Friday, May 7, 2010
When I first saw this apartment building, at 8115 Wade Park Avenue, in Cleveland, Ohio, I thought it looked a bit out of place. The beautiful façade seemed out of place with the ordinary structure of the apartment block behind it. I knew that there had to be a story behind this.
The block was built in 1901 for Genessee Savings and Bank Comany. The architects were Steffens, Searles and Hirsh. The Ohio Savings Bank building on West 25th Street in Ohio City is one of the firm's notable commissions.
The bank occupied one half of the first floor. Another commercial enterprise rented the other half. The second and third floors contained apartments. The entire side of this block was built this way - apartments blocks, most with retail on the first level. The exception was the fire station immediately to the east of this building.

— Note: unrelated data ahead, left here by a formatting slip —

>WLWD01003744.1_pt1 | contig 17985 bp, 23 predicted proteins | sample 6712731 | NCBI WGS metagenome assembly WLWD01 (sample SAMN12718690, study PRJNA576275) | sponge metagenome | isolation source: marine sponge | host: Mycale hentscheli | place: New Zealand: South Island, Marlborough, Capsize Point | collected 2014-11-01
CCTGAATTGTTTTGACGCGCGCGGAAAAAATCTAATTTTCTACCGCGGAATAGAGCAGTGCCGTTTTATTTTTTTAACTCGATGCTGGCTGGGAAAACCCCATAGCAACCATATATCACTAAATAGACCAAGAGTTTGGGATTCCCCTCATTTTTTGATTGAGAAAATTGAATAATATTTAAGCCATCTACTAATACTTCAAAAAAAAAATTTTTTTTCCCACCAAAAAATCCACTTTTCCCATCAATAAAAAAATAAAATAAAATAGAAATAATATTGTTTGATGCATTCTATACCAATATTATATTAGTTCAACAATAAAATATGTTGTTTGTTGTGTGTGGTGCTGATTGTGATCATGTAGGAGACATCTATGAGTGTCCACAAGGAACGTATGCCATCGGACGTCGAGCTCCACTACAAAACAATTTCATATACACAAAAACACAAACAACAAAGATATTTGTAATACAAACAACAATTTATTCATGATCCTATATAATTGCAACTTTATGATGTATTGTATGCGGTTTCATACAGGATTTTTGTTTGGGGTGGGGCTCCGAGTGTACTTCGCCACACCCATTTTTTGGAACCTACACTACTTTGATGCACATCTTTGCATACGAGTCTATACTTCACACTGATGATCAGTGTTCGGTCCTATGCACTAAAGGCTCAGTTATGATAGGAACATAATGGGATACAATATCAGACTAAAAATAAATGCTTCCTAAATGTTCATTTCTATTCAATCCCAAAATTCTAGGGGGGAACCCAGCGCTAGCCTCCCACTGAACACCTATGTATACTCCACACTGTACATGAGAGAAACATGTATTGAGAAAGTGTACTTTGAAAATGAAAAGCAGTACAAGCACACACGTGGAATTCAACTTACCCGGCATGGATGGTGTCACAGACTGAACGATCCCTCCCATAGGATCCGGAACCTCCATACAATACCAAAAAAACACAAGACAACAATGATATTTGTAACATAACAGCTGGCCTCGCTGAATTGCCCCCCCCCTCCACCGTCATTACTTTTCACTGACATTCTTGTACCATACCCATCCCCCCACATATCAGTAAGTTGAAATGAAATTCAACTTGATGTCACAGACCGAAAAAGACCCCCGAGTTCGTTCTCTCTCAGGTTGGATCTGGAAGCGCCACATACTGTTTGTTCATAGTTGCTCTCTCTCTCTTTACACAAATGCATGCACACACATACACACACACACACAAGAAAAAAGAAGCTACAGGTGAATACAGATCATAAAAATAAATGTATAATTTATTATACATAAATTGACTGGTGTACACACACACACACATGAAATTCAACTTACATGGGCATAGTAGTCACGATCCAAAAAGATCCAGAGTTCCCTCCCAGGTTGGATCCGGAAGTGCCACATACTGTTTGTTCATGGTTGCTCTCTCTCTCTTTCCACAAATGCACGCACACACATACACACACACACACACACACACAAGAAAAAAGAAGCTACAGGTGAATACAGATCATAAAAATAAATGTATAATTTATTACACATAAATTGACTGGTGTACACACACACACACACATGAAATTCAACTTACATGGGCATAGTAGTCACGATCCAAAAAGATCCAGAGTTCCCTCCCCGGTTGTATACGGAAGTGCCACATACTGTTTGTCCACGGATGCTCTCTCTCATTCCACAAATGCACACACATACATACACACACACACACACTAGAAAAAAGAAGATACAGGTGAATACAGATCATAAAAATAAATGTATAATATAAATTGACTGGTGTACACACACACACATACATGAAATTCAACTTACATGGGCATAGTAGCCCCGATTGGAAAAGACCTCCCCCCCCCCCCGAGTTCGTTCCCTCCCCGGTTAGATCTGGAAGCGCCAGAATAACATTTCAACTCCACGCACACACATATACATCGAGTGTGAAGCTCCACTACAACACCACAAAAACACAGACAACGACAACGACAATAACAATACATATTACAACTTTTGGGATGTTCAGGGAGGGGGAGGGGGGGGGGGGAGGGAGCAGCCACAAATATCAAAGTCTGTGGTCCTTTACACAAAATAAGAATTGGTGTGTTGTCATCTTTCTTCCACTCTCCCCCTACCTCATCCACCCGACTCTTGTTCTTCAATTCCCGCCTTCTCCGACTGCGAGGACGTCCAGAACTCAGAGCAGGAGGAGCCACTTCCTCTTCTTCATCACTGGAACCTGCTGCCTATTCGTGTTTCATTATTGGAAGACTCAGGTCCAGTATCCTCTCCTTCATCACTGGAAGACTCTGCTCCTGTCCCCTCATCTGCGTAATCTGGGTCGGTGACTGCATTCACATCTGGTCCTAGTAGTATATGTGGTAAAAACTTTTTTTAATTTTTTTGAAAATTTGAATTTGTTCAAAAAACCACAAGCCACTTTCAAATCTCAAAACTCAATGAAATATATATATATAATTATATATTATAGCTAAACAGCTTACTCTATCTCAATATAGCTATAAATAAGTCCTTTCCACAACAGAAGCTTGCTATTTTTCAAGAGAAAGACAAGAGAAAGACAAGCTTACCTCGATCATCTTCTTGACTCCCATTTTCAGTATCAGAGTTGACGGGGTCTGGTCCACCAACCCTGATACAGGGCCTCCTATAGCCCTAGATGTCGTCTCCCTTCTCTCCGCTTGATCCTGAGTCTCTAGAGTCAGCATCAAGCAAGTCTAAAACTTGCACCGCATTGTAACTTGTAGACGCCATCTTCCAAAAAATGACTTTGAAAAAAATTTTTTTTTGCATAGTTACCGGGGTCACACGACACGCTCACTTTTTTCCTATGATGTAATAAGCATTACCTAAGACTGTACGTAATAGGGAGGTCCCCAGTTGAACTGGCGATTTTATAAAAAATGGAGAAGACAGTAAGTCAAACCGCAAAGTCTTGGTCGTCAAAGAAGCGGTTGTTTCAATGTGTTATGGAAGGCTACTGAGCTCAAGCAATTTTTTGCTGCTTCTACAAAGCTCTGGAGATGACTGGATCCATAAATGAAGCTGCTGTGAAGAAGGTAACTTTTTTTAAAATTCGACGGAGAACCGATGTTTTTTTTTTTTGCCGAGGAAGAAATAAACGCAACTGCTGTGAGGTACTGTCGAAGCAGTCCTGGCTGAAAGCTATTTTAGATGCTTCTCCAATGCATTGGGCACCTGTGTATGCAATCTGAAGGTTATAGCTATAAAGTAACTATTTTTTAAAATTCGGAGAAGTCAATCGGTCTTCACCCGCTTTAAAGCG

The design of the block explains the construction of this structure - the sides wouldn't have been seen, because they would have been close to touching the adjacent buildings.
Immediately west of this building was a bowling alley. At the east end of the block, there was a drug store.
For an apartment building, the level of detail is impressive. It was clearly geared toward a more affluent renter. Note the level of detail in the windows, or here, in the railings on the balconies.
To answer the question that surely has been on the eyes of many of the people who have driven past this structure, yes, this was originally an apartment building. I can only imagine how interesting the interior might be.